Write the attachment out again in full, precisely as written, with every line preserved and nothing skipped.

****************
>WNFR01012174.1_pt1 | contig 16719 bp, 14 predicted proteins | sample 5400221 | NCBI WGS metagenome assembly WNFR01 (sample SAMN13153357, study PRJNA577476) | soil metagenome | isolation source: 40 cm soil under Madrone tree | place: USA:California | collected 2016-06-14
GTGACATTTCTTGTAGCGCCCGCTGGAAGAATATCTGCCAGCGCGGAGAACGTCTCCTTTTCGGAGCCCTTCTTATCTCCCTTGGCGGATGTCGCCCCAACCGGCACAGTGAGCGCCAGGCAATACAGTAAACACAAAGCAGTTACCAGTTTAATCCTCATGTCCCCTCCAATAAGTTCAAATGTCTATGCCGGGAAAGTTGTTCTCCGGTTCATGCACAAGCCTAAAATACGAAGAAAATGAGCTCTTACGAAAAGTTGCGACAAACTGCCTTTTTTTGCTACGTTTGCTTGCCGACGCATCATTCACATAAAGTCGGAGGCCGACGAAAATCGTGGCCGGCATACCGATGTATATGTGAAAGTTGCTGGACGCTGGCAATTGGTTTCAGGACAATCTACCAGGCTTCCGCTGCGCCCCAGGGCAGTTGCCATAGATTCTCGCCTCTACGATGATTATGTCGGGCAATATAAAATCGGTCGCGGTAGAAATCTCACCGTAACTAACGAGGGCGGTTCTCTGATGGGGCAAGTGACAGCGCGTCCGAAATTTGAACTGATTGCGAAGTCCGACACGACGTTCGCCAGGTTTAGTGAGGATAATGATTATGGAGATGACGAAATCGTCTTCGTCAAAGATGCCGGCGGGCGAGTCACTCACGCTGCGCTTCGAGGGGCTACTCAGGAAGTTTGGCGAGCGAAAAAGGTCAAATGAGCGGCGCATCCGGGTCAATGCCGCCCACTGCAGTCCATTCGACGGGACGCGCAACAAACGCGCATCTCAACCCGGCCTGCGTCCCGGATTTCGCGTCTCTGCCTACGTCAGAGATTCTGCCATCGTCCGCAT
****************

>WNFR01012174.1_pt1 | contig 16719 bp, 14 predicted proteins | sample 5400221 | NCBI WGS metagenome assembly WNFR01 (sample SAMN13153357, study PRJNA577476) | soil metagenome | isolation source: 40 cm soil under Madrone tree | place: USA:California | collected 2016-06-14
GTGACATTTCTTGTAGCGCCCGCTGGAAGAATATCTGCCAGCGCGGAGAACGTCTCCTTTTCGGAGCCCTTCTTATCTCCCTTGGCGGATGTCGCCCCAACCGGCACAGTGAGCGCCAGGCAATACAGTAAACACAAAGCAGTTACCAGTTTAATCCTCATGTCCCCTCCAATAAGTTCAAATGTCTATGCCGGGAAAGTTGTTCTCCGGTTCATGCACAAGCCTAAAATACGAAGAAAATGAGCTCTTACGAAAAGTTGCGACAAACTGCCTTTTTTTGCTACGTTTGCTTGCCGACGCATCATTCACATAAAGTCGGAGGCCGACGAAAATCGTGGCCGGCATACCGATGTATATGTGAAAGTTGCTGGACGCTGGCAATTGGTTTCAGGACAATCTACCAGGCTTCCGCTGCGCCCCAGGGCAGTTGCCATAGATTCTCGCCTCTACGATGATTATGTCGGGCAATATAAAATCGGTCGCGGTAGAAATCTCACCGTAACTAACGAGGGCGGTTCTCTGATGGGGCAAGTGACAGCGCGTCCGAAATTTGAACTGATTGCGAAGTCCGACACGACGTTCGCCAGGTTTAGTGAGGATAATGATTATGGAGATGACGAAATCGTCTTCGTCAAAGATGCCGGCGGGCGAGTCACTCACGCTGCGCTTCGAGGGGCTACTCAGGAAGTTTGGCGAGCGAAAAAGGTCAAATGAGCGGCGCATCCGGGTCAATGCCGCCCACTGCAGTCCATTCGACGGGACGCGCAACAAACGCGCATCTCAACCCGGCCTGCGTCCCGGATTTCGCGTCTCTGCCTACGTCAGAGATTCTGCCATCGTCCGCAT